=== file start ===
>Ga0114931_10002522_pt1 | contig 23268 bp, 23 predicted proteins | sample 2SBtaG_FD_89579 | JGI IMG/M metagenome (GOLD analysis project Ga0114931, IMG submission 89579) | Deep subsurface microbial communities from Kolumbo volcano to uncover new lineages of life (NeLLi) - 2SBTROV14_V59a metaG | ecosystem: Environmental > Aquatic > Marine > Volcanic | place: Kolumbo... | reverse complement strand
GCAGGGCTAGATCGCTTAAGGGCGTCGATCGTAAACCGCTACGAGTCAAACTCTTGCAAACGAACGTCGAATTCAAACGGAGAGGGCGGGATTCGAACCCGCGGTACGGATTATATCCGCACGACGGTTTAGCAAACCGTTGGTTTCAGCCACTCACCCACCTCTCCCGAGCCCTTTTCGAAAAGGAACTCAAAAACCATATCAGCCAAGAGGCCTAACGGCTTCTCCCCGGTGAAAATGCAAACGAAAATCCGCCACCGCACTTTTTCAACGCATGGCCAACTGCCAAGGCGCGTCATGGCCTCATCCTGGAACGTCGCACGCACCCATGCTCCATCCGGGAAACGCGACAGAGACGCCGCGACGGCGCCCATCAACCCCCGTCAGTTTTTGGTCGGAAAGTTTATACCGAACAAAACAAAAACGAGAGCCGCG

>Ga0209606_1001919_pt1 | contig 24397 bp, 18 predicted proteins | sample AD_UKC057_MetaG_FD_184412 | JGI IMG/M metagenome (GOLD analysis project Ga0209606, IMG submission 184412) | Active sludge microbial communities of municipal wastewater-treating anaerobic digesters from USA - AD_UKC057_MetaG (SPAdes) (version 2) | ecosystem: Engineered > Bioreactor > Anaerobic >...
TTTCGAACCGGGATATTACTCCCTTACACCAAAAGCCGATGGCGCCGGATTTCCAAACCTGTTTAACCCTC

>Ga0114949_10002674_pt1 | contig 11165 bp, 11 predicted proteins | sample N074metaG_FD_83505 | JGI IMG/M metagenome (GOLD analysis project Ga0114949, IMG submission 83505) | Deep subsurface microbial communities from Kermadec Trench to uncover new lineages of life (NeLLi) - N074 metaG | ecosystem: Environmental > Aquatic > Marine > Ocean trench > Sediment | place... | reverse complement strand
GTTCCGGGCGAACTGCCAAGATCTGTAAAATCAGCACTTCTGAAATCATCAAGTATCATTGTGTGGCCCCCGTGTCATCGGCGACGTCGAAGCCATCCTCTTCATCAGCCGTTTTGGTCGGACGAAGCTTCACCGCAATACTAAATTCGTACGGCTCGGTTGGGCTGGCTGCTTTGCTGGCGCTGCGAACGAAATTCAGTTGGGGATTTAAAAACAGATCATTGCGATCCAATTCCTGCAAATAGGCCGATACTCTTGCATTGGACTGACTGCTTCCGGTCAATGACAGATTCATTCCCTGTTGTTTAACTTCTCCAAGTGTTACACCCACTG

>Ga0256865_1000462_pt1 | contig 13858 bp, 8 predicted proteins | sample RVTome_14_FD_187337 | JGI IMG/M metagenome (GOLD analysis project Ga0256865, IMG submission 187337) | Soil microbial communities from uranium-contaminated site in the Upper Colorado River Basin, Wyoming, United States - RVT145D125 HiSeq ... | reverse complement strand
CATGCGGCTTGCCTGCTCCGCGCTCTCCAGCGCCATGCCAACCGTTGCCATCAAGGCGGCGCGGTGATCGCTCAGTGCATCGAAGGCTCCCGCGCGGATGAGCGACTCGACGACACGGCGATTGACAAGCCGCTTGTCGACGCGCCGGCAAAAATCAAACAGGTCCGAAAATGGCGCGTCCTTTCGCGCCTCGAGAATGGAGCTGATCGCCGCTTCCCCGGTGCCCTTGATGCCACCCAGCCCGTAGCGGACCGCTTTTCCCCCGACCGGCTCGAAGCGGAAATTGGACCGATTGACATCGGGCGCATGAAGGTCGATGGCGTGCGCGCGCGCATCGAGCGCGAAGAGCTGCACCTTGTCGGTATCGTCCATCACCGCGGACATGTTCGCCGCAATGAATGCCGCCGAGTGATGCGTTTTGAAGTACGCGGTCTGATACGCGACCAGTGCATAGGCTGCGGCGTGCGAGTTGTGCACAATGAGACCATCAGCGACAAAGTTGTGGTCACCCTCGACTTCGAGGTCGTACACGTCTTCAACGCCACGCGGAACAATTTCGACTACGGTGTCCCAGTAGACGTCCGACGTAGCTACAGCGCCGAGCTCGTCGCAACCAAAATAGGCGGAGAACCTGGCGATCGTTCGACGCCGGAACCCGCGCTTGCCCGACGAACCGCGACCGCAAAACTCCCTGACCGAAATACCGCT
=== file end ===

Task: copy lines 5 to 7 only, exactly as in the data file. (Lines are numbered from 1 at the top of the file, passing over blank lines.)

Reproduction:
>Ga0114949_10002674_pt1 | contig 11165 bp, 11 predicted proteins | sample N074metaG_FD_83505 | JGI IMG/M metagenome (GOLD analysis project Ga0114949, IMG submission 83505) | Deep subsurface microbial communities from Kermadec Trench to uncover new lineages of life (NeLLi) - N074 metaG | ecosystem: Environmental > Aquatic > Marine > Ocean trench > Sediment | place... | reverse complement strand
GTTCCGGGCGAACTGCCAAGATCTGTAAAATCAGCACTTCTGAAATCATCAAGTATCATTGTGTGGCCCCCGTGTCATCGGCGACGTCGAAGCCATCCTCTTCATCAGCCGTTTTGGTCGGACGAAGCTTCACCGCAATACTAAATTCGTACGGCTCGGTTGGGCTGGCTGCTTTGCTGGCGCTGCGAACGAAATTCAGTTGGGGATTTAAAAACAGATCATTGCGATCCAATTCCTGCAAATAGGCCGATACTCTTGCATTGGACTGACTGCTTCCGGTCAATGACAGATTCATTCCCTGTTGTTTAACTTCTCCAAGTGTTACACCCACTG

>Ga0256865_1000462_pt1 | contig 13858 bp, 8 predicted proteins | sample RVTome_14_FD_187337 | JGI IMG/M metagenome (GOLD analysis project Ga0256865, IMG submission 187337) | Soil microbial communities from uranium-contaminated site in the Upper Colorado River Basin, Wyoming, United States - RVT145D125 HiSeq ... | reverse complement strand